Aging Parents | Seacrest at Home

Aging Parents

Seacrest Village-Yom HaShoah

​​​​​​​I was born in the right place. I grew up in a wonderful neighborhood with an abundance of safety and tolerance. My parents were never afraid to hang up our Mezuzah. I was proud and unafraid to tell my classmates that I am Jewish. I had many of my non-Jewish friends attend my Bar Mitzvah. In my adult life, I truly cannot remember a time that I have felt uneasy or a lack of opportunity because I am Jewish. My story is unfortunately not the norm for our Jewish people. In fact, the persecution that my ancestors faced, in late 1800’s during the Russian pogroms, initiated their immigration to America. Their immigration ultimately helped pave the way for me to be born in this “right place.”

These thoughts came about during the moving service we had at Seacrest Village on the Day of Holocaust Remembrance, Yom HaShoah. Warren Odenheimer, the keynote speaker of the service, started his story by telling the audience, “I was born in the wrong place.” Born in Germany shortly before Nazi rule, Warren and his family began to feel significant oppression and anti-Semitism. Fortunately, Warren and his family were able to leave Germany shortly after Kristallnacht. As a young man, Warren and his family were uprooted from their home in Germany. The Odenheimers migrated through Russia and then spent time in the Orient.

With only $8 dollars to their name, the family was granted visas to come to America, where they settled in San Francisco. In 1941, he enlisted in service and is a WWII Veteran. He has spoken to other groups about his story to help us ensure that we will not forget.

A moment at the Seacrest Village Yom HaShoah service, that I hope to never forget, occurred when Rabbi Patti asked all of our Holocaust survivors to stand up and light a candle. The candles symbolize and honor the 6 million Jews that were murdered. I was overwhelmed to see 22 survivors, our residents, proudly light these candles. (We have an additional 5 survivors at Seacrest Village Rancho Bernardo) As time goes on, the ability to see the faces and hear the stories of people who lived through this horrific time in history will become more and more of a rarity. Once these survivors are gone, how will we carry on their memory, legacy and message? How will we ensure that future generations grow up in the “right place” like I did?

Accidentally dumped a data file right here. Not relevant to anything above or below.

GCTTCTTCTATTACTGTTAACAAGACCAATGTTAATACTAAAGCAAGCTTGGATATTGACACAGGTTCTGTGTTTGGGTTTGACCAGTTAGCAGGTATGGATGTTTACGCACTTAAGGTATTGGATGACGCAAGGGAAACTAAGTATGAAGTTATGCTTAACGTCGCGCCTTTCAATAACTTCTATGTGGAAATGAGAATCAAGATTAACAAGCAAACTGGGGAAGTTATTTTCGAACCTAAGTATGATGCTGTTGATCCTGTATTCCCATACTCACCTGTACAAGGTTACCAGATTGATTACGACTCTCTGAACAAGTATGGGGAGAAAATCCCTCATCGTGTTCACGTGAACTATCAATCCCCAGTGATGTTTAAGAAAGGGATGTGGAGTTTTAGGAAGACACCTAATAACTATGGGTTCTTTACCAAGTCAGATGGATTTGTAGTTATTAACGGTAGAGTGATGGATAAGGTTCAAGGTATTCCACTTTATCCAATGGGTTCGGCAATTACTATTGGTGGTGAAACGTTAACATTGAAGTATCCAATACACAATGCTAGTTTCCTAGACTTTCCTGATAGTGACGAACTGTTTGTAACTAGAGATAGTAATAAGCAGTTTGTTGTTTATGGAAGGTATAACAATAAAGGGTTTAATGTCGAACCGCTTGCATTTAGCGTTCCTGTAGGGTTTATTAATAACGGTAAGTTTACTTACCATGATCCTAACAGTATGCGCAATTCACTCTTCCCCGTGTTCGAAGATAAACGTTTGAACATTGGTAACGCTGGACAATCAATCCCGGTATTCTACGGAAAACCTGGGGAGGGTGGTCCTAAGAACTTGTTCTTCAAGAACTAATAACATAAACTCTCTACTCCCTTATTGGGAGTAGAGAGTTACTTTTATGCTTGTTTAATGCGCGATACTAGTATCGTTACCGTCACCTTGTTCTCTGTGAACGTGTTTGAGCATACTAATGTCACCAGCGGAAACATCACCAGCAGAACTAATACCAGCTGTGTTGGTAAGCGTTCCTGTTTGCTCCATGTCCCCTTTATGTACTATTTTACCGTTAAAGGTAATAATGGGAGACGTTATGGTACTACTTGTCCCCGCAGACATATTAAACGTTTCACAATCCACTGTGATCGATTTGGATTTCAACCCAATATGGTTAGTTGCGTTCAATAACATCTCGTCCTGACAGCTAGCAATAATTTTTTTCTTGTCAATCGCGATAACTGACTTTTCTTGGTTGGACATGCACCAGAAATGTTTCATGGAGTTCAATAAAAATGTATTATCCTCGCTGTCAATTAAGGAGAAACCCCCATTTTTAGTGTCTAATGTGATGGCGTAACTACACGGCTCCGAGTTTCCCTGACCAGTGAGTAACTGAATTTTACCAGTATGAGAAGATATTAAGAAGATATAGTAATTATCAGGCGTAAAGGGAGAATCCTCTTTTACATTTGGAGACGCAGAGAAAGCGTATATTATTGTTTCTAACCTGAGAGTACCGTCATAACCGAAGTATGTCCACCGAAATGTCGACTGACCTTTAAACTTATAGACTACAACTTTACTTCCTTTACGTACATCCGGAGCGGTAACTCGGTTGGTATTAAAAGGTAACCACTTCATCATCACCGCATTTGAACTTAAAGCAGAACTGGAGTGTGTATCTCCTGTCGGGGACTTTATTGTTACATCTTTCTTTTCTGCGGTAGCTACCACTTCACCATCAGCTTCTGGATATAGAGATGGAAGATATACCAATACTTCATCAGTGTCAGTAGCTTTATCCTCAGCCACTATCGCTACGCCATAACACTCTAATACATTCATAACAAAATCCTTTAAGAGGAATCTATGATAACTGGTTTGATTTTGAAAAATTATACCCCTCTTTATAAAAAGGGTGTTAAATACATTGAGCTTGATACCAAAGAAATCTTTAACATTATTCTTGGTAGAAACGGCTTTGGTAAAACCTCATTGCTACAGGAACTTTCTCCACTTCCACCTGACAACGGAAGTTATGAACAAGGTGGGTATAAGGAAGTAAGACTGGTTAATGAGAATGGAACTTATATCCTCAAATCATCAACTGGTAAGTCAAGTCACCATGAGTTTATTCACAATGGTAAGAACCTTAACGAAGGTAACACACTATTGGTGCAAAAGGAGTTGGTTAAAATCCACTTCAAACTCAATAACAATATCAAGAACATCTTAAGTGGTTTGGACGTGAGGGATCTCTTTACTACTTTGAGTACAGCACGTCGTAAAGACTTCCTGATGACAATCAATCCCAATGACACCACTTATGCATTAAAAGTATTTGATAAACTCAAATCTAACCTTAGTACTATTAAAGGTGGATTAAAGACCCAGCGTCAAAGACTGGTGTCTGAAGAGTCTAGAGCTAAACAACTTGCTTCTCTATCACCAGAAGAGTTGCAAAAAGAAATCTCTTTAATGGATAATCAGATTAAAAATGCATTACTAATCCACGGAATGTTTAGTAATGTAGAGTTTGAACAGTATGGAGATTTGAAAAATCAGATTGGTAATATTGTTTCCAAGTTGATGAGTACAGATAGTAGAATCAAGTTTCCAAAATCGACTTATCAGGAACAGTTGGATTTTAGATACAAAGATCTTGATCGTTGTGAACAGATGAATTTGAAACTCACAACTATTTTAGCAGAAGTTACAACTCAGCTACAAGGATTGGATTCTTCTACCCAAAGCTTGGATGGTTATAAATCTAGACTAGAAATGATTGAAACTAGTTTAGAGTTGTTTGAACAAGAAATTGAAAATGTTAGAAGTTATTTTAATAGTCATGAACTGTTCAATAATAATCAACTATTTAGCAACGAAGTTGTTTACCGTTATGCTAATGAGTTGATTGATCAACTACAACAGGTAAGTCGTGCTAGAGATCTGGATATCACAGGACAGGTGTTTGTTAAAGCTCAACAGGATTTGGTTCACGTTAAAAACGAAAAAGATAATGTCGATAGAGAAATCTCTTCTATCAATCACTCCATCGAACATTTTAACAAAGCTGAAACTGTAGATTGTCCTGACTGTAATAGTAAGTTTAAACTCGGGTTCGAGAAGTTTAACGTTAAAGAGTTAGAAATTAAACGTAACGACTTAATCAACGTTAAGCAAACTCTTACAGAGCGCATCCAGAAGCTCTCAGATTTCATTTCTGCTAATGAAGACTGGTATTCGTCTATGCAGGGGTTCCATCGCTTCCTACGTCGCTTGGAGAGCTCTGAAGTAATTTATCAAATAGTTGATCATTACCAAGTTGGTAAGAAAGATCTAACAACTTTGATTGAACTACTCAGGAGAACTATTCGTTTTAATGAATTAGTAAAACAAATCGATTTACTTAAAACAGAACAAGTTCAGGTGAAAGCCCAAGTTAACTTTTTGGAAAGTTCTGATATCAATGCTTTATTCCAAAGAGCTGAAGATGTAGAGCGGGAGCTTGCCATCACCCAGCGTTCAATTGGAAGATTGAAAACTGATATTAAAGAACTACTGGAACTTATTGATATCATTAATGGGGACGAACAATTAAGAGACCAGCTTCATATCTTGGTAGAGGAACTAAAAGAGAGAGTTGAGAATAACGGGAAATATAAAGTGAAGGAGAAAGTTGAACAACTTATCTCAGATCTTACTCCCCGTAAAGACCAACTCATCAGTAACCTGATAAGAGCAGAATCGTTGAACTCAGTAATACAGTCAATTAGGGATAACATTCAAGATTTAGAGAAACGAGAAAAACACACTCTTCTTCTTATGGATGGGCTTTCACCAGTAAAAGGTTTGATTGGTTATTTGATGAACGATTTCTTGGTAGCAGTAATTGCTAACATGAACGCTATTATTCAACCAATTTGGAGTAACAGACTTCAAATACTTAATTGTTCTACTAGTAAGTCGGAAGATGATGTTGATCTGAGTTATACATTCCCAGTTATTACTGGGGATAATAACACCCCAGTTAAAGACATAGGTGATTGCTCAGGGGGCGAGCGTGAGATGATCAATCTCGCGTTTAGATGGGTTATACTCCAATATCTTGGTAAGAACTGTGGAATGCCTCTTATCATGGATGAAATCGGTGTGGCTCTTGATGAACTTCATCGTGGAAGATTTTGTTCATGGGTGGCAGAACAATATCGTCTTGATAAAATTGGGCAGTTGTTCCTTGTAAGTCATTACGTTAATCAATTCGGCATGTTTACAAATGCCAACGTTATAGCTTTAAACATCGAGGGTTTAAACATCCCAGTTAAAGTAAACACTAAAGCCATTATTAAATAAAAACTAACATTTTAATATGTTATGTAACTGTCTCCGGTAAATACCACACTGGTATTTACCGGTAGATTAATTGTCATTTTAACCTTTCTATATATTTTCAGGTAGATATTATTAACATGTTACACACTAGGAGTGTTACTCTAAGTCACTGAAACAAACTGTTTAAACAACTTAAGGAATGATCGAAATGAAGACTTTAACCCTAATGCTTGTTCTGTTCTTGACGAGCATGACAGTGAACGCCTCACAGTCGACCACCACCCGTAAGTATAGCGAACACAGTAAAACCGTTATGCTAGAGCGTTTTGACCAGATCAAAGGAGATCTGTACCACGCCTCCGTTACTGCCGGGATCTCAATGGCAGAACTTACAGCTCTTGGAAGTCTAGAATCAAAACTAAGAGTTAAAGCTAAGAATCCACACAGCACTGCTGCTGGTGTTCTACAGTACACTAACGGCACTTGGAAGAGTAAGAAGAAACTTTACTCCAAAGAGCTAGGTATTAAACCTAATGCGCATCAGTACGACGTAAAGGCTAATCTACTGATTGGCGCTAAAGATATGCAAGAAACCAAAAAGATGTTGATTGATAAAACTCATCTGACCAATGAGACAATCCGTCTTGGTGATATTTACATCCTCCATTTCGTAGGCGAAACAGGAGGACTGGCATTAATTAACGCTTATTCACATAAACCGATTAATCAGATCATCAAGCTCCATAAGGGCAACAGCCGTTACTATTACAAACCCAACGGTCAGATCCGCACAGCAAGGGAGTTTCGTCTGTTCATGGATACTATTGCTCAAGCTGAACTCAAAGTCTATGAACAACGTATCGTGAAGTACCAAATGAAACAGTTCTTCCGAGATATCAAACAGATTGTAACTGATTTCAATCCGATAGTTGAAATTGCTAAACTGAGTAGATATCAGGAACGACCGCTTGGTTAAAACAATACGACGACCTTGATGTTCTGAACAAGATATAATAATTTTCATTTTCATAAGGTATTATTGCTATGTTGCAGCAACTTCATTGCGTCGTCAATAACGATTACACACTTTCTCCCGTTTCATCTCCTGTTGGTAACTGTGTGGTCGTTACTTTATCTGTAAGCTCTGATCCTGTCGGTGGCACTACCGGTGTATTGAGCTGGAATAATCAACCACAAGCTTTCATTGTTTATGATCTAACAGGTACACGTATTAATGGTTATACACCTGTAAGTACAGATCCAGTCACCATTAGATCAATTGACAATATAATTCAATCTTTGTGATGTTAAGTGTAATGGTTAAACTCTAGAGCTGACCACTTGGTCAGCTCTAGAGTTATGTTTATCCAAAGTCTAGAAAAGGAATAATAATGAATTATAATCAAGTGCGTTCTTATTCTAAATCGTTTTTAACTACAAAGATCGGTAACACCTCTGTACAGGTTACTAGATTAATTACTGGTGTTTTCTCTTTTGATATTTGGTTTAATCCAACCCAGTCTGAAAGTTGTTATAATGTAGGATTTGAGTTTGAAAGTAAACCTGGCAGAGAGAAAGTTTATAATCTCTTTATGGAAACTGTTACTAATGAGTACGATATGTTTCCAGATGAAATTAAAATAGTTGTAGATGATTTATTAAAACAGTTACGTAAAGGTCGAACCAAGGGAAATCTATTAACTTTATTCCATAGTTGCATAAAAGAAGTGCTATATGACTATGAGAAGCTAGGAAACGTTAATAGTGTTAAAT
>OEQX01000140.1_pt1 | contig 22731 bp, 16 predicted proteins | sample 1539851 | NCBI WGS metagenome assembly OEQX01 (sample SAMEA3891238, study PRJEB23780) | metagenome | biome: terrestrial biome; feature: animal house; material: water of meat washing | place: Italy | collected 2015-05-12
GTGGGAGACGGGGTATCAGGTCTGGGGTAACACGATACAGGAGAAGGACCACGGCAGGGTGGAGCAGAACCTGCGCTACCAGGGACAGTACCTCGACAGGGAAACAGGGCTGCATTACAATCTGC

We still have an incredible resource of people living and articulating their story and message. It is our responsibility to listen and never forget, so we can pass their teachings down to future generations to ensure that this will never happen again. It is an honor to work with and live amongst a group of people that inspire us to make the world a more tolerant and loving place.
Jon Schwartz

Care Like It’s Your Mom

Last month, my mom was rushed to the hospital with a high fever and severe abdominal pain. After many days of being at the hospital and a multitude of tests, doctors confirmed that my mom had a malignant tumor blocking her bile duct. We were told that the tumor would have to be removed though a complex and extensive surgery. Luckily, we were able to find a brilliant surgeon who was able to successfully remove the cancerous mass. However, full recovery from this surgery will take many months.

This scary and terribly difficult experience for my entire family has helped me personally gain even greater perspective on the importance of care giving. While I have worked for many years in the field of providing care for seniors, I myself have never personally been a hands-on caregiver until this recent situation with my mom. Just like how I have leaned on my mom during the years from life’s pains, illness and sadness; I wanted to be there for her so she could lean on me. The transition for me from being “just” her son to now her son and one of her care takers has been an instinctual process. Many of her sentences now start out, “Can you help me with…?” Truly though, I want to help her with anything. She is my mom and it is more of a stress and burden on me when I can’t help her with a need. However, it is impossible for me to be there at all times. During my mom’s hospital stay, she had a team of nurses that were truly incredible. There was one nurse though that gave me a message that I will not forget.

The night this nurse was in, my mom had spiked a high fever and was in a considerable pain from her surgery. She was still in critical care and needed to be rotated often to prevent bed sores. This amazing nurse looked and my dad and I and knew that we both were in terrible need of sleep. She told us to relax, close our eyes, and lay on the cot the hospital had provided us. She comforted me by saying, “I know she is not my mom, but during my shift tonight, I will act as though she is.” I sat down on the cot, watched with one eye open, to see how attentive and gentle she was to my mom throughout the night. My dad and I were finally able to sleep and most importantly, my mom benefited from this nurse’s genuine compassion and touch that night. I am still so amazed at how healing this particular nurse was to our entire family.

No matter our age, it is inevitable that at some point we will need help. While I settle back into work at Seacrest at Home, I believe I am more aware of how special our Home Care Associates truly are. To have the compassion for a family member comes naturally. However, to have the ability to care for an individual as though they are a parent is truly something so special.

In honor of Mother’s day, I wanted thank all of the amazing mom’s out there that have passed down the morals and values of compassion to their child, because this compassion makes the world a better place.

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